By ED JOHNSON
Associated Press Writer
LONDON (AP)_ Prime Minister Tony Blair said Tuesday he would put a new European Union constitution to a nationwide vote, bowing to demands from opposition Conservatives who say the new charter would threaten British sovereignty.
The move confirmed an abrupt reversal of Blair's adamant opposition to such a vote, for which no date was set. It would likely not be held until after the next British general election in 2005.
Blair said the referendum question would be on the constitution, ``but the implications go far wider.''
``It is time to resolve once and for all whether this country, Britain, wants to be at the center and heart of European decision-making or not; time to decide whether our destiny lies as a leading partner and ally of Europe, or on its margins,'' Blair said in the House of Commons.
Blair's about-face, the most significant since he came to power in 1997, follows months of pressure by the main opposition Conservative Party, which claims the treaty will undermine Britain's sovereignty.
Several national newspapers have also taken up the call for a referendum. ``Blair's EU humiliation,'' the Daily Mail's front page headline said Tuesday.
The government had argued against a national poll, insisting that the constitution, which aims to streamline decision making in the EU, would not fundamentally alter Britain's relationship with the bloc.
The reversal in allowing the first nationwide poll since 1975 is a sign that Blair's authority has eroded. Since the Iraq war, Blair's personal ratings have slumped and he is struggling to regain public trust.
Blair said he hoped the constitution could be concluded on schedule in June.
The reversal in allowing the first nationwide referendum since 1975 is a sign that Blair's authority has eroded. Since the Iraq war, Blair's personal ratings have slumped and he is struggling to regain public trust.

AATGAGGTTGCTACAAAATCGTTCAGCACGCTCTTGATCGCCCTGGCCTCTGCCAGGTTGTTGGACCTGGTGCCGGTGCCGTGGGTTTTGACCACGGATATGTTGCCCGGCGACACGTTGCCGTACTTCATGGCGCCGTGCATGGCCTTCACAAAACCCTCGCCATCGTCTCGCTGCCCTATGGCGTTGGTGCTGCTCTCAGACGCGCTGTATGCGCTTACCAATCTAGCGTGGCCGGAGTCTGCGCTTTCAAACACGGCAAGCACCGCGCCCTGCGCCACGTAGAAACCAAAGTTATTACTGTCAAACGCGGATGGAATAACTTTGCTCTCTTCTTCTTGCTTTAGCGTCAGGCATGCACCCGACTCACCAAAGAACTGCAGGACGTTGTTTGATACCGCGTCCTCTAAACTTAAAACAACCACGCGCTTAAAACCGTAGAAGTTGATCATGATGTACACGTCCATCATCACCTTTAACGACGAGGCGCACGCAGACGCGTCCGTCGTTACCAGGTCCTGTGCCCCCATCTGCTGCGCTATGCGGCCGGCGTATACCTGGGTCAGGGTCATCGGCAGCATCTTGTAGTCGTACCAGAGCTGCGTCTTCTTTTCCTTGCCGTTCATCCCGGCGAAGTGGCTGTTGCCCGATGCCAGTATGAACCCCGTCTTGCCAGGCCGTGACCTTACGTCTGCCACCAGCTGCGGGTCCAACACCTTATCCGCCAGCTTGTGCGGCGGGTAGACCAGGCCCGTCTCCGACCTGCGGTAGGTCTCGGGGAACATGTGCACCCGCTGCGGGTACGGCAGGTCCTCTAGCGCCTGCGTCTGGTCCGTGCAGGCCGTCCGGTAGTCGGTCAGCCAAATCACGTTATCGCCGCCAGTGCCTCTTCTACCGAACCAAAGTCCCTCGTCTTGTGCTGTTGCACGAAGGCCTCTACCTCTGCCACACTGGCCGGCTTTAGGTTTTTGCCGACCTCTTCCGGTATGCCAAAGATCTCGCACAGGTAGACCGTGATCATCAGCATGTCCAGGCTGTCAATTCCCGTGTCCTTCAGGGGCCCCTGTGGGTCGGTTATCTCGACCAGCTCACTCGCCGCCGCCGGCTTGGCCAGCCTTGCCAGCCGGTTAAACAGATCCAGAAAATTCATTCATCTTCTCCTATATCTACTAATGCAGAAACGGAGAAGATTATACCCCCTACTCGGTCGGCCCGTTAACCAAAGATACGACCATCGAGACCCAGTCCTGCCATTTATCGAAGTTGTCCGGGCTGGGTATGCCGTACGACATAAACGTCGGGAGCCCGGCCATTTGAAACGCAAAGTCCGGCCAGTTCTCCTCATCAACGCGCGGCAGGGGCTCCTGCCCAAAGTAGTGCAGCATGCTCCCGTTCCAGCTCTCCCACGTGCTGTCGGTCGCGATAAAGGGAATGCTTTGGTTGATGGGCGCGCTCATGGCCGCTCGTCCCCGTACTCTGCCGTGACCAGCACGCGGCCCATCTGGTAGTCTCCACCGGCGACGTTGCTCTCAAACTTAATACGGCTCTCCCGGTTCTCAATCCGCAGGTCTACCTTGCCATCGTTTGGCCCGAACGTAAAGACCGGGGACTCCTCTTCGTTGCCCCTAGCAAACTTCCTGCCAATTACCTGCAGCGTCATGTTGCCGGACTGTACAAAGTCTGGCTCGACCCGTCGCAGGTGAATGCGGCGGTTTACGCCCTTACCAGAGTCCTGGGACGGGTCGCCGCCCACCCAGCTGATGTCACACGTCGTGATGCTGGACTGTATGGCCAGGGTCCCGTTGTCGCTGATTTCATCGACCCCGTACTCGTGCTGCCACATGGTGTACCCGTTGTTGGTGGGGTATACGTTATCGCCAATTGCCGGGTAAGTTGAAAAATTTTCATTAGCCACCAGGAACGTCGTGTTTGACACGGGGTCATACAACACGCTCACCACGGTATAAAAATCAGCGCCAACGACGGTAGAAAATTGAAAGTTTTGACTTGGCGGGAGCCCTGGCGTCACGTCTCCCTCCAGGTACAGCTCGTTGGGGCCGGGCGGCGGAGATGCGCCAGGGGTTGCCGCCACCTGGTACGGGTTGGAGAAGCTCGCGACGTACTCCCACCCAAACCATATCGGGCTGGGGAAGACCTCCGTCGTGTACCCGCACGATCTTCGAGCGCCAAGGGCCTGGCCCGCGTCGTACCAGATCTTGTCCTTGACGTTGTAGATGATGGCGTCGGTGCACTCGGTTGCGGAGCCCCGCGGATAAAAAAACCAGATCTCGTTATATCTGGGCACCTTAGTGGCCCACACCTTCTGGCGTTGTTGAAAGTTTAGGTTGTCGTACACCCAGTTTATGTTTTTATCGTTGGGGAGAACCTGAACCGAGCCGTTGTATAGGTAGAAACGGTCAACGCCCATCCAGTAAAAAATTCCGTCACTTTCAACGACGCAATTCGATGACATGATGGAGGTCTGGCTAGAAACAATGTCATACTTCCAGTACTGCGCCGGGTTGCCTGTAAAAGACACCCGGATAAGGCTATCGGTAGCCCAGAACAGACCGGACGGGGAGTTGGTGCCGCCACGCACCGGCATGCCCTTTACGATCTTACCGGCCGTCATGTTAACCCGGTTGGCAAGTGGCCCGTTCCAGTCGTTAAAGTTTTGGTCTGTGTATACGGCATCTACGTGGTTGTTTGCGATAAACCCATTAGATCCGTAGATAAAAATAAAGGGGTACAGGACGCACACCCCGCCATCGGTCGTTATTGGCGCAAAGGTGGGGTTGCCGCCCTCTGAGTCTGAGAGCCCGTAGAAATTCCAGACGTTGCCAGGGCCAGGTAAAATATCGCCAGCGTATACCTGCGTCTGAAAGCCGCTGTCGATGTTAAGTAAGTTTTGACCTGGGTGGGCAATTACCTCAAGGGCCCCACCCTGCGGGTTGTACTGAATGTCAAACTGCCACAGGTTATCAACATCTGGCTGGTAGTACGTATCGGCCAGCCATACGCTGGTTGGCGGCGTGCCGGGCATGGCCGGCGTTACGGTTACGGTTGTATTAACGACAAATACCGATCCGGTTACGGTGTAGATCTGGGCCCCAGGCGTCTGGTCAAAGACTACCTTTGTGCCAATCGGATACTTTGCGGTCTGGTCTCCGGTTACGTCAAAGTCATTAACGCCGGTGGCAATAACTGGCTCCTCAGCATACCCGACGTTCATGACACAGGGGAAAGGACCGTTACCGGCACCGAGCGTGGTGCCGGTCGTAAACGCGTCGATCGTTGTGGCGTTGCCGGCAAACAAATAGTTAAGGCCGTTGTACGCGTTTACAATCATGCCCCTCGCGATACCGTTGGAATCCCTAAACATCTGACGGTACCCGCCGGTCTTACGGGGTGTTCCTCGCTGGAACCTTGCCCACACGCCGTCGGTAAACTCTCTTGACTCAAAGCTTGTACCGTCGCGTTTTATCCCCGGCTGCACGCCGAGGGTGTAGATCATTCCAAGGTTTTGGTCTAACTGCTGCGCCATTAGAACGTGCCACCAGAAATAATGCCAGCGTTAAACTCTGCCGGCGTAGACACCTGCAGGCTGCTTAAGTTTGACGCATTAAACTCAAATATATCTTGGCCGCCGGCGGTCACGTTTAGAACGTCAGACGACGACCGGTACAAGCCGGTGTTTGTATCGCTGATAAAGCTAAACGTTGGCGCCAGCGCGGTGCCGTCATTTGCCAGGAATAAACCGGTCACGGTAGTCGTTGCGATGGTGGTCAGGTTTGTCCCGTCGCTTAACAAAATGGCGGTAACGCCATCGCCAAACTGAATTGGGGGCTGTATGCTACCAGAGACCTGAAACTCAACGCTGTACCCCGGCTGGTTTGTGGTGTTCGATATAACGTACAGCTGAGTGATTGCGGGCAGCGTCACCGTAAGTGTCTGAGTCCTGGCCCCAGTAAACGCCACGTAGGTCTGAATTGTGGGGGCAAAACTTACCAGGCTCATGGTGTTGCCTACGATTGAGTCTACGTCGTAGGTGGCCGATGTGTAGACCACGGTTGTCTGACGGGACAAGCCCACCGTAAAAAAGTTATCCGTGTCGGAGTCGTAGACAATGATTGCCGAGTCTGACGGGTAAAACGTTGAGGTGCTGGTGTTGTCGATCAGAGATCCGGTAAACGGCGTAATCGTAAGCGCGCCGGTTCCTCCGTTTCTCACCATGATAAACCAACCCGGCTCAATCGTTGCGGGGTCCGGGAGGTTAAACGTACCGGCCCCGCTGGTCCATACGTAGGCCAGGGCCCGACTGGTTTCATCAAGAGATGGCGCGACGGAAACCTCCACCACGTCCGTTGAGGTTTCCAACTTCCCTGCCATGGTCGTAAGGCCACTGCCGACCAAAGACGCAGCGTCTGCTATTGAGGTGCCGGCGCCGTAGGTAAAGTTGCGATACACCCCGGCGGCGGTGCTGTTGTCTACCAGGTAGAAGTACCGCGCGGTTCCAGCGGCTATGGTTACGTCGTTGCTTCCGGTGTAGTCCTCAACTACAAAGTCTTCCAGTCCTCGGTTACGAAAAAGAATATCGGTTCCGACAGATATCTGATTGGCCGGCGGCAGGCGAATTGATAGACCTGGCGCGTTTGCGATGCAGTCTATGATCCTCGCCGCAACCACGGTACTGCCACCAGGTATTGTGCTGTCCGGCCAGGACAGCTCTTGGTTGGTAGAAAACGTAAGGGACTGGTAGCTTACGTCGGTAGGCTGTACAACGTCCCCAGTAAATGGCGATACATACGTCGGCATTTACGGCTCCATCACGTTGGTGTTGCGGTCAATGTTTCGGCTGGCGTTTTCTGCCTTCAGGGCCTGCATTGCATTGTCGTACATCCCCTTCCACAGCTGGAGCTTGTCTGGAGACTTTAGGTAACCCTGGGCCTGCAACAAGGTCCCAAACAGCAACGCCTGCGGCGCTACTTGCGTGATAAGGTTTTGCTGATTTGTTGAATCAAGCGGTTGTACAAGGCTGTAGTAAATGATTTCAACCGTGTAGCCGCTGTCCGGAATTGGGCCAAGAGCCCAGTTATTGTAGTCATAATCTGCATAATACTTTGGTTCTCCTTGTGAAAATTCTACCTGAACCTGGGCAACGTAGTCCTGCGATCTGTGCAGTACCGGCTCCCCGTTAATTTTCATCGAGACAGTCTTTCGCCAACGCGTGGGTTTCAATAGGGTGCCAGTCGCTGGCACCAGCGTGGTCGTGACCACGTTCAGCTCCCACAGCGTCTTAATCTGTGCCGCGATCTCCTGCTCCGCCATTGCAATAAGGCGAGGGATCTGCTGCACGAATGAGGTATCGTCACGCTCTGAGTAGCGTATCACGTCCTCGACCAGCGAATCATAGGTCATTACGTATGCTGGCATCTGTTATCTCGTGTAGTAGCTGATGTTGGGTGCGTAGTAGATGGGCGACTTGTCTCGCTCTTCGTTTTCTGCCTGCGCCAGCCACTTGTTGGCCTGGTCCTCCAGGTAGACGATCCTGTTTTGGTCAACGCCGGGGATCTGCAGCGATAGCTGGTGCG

``It is a sign of weakness,'' said John Curtice, professor of politics at Strathclyde University, who noted the government had failed to successfully argue its pro-European agenda.
Opinion polls find that many Britons are ambivalent or skeptical about closer European integration, fearing the constitution will create a European super state, and a referendum on the issue is likely to be tight.
Denmark, Ireland and Luxembourg have already announced they will hold referendums on the constitution and several other countries, including the Netherlands, Poland, Italy, Spain and Portugal are likely to do so.
In order for the constitution to come into force, all 25 states must ratify it.
Any referendum would be unlikely before national elections, expected in May 2005.
The largely Euroskeptic Conservatives say a constitution would undermine the country's powers over criminal justice, taxes and foreign policy. The party is making the referendum a central plank of its campaign for European elections on June 10.
Voters traditionally use European elections to vent their grievances about the party in power. A shift in government policy could defuse the referendum issue as one possible liability for the government.
``It is about buying time, trying to take Europe out of the agenda,'' said Curtice.
Blair's government has held several regional referendums, on issues such as devolved government and directly elected mayors.
A referendum on the constitution would be the first nationwide poll since 1975, when Labour Prime Minister Harold Wilson consulted the public on Britain's continued membership in what was then the European Common Market.
That referendum endorsed Britain's membership with a 67 percent ``yes'' vote on a 65 percent turnout.